HIGH COMMISSIONER OF CANADA TO MOZAMBIQUE
MAPUTO, JUNE 18, 2015
Thank you Vijay,
Ladies and Gentlemen, Honoured Guests,
Let me begin by saying that I’m delighted to be here with you today to open this event.
Today’s proceedings are sponsored by EMC, Cisco and Bytes & Pieces and the content focuses on Information Technology Solutions for the Oil & Gas Industry with specific reference to Storage, Data Centre and Security Solutions. I can’t say that I know a lot about the technical aspects of what you’ll be discussing today but I do know a little bit about Mozambique’s potential as a major global supplier of natural gas.
It wasn’t long ago, indeed only just five or six years ago, that Mozambique rarely came up in conversations about global energy supplies. In fact Mozambique rarely came up at all in discussions outside of Africa and if it did it was in the context of its wonderful beaches, delicious seafood or ongoing development challenges. Then 2010-2011 came along and the discoveries of gas in the Rovuma Basin and almost overnight everything changed.
The Rovuma Basin gas discovery was one of the largest in the last twenty years. The building of the LNG trains in Cabo Delgado by both Anadarko and ENI promises to be the largest construction project in African history with total potential investments in excess of $60 billion, between 4 to 5 times Mozambique’s current Gross Domestic Product. The resulting capacity could make Mozambique the third largest LNG exporter in the world after Australia and Qatar. In fact I’ve even heard people in the gas business say it could surpass Qatar. In a report last August, Standard Bank estimated that if only 6 LNG trains are built, a conservative figure, Mozambique’s GDP could potentially increase by a factor of 9 in 20 years going from $15 billion in 2014 to $135 billion by 2035.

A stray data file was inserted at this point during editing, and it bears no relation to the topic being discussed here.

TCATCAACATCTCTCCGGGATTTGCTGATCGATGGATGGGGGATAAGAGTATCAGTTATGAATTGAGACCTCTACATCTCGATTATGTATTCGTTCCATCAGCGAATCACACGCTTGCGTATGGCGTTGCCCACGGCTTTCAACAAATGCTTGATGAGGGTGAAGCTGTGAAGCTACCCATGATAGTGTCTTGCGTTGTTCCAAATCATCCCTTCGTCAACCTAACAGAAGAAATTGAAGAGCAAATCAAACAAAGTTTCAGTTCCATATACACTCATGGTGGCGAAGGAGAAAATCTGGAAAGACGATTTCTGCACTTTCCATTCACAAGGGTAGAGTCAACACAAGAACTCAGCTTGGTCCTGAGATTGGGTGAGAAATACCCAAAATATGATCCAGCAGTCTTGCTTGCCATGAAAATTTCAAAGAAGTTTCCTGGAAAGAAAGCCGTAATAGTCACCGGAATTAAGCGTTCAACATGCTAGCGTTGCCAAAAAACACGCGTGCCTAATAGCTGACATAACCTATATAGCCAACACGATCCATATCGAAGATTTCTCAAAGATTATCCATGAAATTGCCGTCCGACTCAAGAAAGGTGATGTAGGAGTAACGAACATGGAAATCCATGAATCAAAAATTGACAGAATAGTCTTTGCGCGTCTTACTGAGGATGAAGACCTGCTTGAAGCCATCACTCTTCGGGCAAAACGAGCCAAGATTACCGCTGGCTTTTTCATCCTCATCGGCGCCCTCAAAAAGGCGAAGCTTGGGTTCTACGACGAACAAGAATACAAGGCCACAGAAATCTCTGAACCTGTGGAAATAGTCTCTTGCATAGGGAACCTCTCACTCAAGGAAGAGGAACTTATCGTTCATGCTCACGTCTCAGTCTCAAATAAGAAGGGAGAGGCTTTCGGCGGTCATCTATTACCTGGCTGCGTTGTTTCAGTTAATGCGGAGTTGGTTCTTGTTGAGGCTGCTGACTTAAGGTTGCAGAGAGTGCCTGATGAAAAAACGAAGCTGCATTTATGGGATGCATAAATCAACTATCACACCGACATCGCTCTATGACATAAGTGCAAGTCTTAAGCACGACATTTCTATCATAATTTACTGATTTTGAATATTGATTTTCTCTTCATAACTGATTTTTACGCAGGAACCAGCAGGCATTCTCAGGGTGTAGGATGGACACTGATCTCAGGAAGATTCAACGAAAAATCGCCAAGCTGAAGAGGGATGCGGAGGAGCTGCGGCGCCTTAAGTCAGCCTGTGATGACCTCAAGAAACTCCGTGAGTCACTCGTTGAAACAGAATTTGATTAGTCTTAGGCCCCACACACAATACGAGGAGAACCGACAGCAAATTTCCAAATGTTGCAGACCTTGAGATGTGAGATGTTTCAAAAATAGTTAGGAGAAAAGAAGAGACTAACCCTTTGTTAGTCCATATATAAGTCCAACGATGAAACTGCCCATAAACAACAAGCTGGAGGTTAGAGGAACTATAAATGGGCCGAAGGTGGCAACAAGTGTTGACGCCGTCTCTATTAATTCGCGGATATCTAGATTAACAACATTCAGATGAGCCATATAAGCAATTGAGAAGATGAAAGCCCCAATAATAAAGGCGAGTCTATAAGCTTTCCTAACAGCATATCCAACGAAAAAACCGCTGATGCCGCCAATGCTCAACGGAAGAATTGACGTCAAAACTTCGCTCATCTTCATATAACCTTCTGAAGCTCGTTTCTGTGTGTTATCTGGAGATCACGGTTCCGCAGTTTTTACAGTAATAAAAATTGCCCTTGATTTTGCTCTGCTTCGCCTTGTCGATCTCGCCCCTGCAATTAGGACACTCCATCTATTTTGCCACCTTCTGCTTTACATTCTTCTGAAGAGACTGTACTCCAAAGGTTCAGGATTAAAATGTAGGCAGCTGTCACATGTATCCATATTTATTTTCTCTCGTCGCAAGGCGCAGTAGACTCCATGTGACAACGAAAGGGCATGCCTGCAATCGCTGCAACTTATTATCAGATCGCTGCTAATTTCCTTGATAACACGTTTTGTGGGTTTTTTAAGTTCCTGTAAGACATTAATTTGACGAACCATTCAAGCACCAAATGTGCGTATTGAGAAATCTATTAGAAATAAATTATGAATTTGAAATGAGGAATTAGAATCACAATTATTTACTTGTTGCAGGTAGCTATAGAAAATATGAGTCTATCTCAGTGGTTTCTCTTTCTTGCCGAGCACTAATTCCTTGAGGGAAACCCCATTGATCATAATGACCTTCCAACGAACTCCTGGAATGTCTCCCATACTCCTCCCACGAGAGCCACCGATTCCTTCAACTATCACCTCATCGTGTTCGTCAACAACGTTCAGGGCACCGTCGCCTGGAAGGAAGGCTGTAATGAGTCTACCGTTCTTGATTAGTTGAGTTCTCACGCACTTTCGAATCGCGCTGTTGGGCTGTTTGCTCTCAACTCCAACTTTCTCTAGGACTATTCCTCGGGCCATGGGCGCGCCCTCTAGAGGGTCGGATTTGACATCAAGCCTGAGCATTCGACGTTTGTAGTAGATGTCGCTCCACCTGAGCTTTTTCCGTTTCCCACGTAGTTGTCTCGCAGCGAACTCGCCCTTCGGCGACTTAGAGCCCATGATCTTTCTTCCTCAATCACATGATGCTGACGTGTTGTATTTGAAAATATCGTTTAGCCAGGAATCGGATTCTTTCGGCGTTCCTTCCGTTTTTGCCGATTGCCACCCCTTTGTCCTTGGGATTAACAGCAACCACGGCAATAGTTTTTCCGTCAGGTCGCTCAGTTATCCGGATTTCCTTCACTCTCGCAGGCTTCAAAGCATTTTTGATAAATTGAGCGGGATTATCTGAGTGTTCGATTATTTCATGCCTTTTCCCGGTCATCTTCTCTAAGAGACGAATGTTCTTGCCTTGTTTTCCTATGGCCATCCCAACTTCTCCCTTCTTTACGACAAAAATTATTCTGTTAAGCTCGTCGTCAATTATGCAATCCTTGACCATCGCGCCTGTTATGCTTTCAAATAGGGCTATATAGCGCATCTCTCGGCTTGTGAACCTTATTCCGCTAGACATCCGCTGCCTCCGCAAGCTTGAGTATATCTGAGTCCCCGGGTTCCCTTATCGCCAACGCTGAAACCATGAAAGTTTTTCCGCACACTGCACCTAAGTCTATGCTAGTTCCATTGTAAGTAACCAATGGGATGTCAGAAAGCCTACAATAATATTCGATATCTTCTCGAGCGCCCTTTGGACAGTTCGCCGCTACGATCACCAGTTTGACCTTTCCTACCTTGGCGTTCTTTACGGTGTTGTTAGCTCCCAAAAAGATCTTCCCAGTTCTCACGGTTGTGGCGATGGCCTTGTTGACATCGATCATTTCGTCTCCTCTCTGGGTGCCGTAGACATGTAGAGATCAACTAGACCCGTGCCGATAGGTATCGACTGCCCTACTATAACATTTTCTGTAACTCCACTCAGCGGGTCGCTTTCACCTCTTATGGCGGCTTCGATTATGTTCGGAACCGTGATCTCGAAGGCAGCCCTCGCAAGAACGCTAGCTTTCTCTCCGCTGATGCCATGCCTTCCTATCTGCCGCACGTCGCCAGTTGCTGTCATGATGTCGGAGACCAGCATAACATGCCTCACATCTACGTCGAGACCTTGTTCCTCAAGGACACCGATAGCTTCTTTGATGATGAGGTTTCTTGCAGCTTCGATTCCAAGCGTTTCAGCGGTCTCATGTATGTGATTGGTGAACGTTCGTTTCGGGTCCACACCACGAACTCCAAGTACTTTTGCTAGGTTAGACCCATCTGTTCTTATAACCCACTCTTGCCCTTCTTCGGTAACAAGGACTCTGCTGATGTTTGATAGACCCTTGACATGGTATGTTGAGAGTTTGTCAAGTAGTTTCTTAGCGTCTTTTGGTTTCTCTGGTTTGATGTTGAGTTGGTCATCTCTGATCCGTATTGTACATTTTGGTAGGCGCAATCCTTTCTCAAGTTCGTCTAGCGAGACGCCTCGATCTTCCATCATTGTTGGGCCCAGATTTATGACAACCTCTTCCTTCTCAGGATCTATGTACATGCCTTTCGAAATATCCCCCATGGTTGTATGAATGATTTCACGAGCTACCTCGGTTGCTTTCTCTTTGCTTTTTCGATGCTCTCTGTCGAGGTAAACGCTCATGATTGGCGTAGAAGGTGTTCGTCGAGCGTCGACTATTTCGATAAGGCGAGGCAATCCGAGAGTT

So this is potentially a game changer for Mozambique – I say potentially because until the first gas starts to flow nothing is guaranteed. Oil and gas markets are notoriously unstable as we’ve seen over the past year and, as executives in the gas industry here like to point out to me, there are many LNG projects on the drawing board, 22 in Canada alone. One of the key factors that will make the difference between moving forward or missing the boat is the level of cooperation between industry and government. In Mozambique I think it’s fair to say this cooperation has so far been good. But this needs to continue because other projects are going forward in environments much less risky than this one.
Construction of these LNG trains will be an enormous undertaking as I’ve mentioned. It’s expected that a camp of between 10-15,000 people will need to be constructed to support what will be a multi-year construction effort. It’s obvious that information technology industry will play a critical role during this phase. Having access to data that can be analysed in real-time is one of the principal ways to reduce risks and reduce costs. Looking ahead to eventual production, we are now in the era of the intelligent gas field. New innovative technologies and sensors can help companies remotely monitor wells. Massive amounts of sensor data can now be stored and searched using advanced visualization technologies. Visualization, modelling and analytics are making it easier for decision makers to understand the wealth of complex information leading to improved management. This is particularly true in hostile environments which include the deep waters of the Rovuma Basin.